Tesla drivers are young, well-educated .... and accident prone, research shows

Tesla drivers are young and highly educated

Published: January 1, 2024 11:12pm

Updated: January 1, 2024 11:13pm

Tesla owners have a bad reputation — and for good reason.

According to a new report by researchers at LendingTree, of all the drivers on the road, those behind the wheels of Teslas tend to have the most accidents. 

Could youth and road-based naïveté be playing a role? After all, approximately 70 percent of Tesla drivers are 34 years old or younger. In other words, a typical Tesla driver is either a member of the Gen Z or Millennial generations. Additionally, they tend to be highly educated, with one-third of all Tesla drivers in the U.S. holding either a master's degree or a PhD.

The average Tesla driver might be book smart, but they’re not necessarily street smart.

As the report notes, last year, Tesla drivers exhibited the highest accident rate among all car brands. Specifically, they experienced 23.54 accidents per 1,000 drivers. In comparison, Ram and Subaru were the only other brands that surpassed the 20 accidents per 1,000 drivers threshold, with rates of 22.76 and 20.90 respectively. On the other hand, Pontiac, Mercury, and Saturn were the three brands that recorded accident rates below 10 accidents per 1,000 drivers, with figures of 8.41, 8.96, and 9.13 respectively.

The authors said "it’s hard to nail down why certain brands may have higher accident rates than others. However, there are indications that certain types of vehicles attract riskier drivers than others.”

When it comes to Tesla, they suggest that the speed of the cars may play a role in the high number of accidents. Tesla produces several vehicles known for their performance, the report noted. In fact, out of “the 10 fastest electric cars,” on U.S. roads, four are made by the Elon Musk-owned brand.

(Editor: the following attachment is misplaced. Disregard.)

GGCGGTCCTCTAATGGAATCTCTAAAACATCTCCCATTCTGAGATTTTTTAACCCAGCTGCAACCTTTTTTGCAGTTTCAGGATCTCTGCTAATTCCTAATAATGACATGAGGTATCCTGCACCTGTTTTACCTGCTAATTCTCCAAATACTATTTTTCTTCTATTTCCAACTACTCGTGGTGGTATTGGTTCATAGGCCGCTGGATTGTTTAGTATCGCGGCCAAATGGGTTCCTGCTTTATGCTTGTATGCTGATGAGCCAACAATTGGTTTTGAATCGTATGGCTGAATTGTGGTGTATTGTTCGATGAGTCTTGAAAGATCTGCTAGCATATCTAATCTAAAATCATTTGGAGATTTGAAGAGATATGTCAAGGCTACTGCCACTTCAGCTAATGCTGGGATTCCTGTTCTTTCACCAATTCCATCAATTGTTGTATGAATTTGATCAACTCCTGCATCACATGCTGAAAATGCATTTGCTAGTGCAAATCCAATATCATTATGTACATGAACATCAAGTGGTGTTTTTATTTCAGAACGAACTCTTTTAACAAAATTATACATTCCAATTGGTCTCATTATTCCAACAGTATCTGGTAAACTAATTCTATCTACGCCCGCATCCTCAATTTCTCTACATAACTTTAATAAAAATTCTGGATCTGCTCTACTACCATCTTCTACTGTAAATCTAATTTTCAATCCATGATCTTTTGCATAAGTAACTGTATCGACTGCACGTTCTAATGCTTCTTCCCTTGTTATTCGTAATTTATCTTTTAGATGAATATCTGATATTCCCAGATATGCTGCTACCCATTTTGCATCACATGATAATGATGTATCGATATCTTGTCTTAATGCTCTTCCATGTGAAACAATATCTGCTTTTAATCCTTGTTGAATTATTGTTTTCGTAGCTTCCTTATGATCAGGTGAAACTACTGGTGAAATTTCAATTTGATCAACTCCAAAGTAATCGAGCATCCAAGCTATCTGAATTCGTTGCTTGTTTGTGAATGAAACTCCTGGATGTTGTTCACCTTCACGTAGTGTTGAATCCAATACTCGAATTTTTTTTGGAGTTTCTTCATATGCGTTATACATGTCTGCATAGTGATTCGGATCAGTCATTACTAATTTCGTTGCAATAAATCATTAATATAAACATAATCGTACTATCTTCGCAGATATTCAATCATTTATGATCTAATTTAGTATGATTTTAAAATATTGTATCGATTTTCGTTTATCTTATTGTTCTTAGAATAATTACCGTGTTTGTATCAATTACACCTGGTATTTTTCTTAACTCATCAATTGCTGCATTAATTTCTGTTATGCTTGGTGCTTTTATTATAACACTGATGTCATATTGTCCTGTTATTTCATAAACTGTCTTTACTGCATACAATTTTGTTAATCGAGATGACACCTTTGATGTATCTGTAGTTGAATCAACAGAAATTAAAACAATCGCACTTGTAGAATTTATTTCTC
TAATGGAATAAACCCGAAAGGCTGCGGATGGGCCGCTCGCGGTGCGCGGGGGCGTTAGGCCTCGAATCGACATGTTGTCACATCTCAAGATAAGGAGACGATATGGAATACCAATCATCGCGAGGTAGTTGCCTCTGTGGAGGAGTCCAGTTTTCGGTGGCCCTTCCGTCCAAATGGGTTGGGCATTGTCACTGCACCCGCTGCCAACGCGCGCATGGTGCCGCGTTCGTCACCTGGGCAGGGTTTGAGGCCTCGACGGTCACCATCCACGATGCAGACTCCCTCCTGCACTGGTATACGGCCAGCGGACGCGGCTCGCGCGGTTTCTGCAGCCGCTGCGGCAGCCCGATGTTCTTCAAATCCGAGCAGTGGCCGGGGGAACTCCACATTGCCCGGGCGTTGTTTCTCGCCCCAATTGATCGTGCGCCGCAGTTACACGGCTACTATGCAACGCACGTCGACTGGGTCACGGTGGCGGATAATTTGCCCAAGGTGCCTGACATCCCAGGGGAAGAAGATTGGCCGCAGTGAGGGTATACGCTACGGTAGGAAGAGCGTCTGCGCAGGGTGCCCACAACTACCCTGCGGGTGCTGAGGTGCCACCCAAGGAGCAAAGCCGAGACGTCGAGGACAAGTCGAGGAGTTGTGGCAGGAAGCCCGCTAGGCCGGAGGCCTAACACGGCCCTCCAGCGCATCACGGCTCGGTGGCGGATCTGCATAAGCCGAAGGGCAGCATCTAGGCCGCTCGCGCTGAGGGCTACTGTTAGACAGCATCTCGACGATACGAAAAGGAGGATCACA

Moreover, younger drivers tend to be more distracted drivers. As this report by Aceable notes, Millennial and Gen Z drivers, in particular, tend to exhibit dangerous driving behaviors due to the distraction caused by cell phones. Rather shockingly, “Millennials and Gen Z are 32% more likely than older generations to blame their heightened distraction behind the wheel to their phones.”

Tesla’s ‘Autopilot’ option also appears to be playing a role. As The New York Times reported last year, Autopilot has played a direct role in a number of fatal crashes on U.S. roads, “in some cases because drivers were not prepared to take control of the car.” Once you combine the speed of Teslas, the distracted nature of the average Tesla driver, and an unjust faith in the Autopilot feature, you are left with a recipe for unmitigated disaster.

Tesla did not respond to a request for comment.

But Tesla drivers aren’t the only ones with a questionable reputation. The LendingTree report also takes a statistical swipe at BMW drivers, many of whom appear to enjoy a drink or two.

BMW drivers have a significantly higher DUI rate compared to other drivers. The rate of DUIs among BMW drivers stands at 3.13 per 1,000 drivers, which is almost double the rate of DUIs among Ram drivers, the brand with the second-highest DUI rate at 1.72. 

The average BMW driver in the U.S. is male and in his mid-forties. BMW drivers are actually the youngest demographic within the luxury car market. With a median household income of approximately $175,000, BMW drivers tend to be homeowners and around 30% of them hold a bachelor's degree from a 4-year college, according to DataMasters. BMW was also contacted for comments on their drink-loving demographic. None had been offered at the time of publishing.

In contrast, the authors note that drivers of brands like Mitsubishi, Volvo, Mercury, and Kia have the lowest DUI rates, with rates of 0.89, 0.92, and 0.93 respectively. Rather soberingly, only nine out of the 30 brands analyzed had DUI rates below 1.00 among their drivers.

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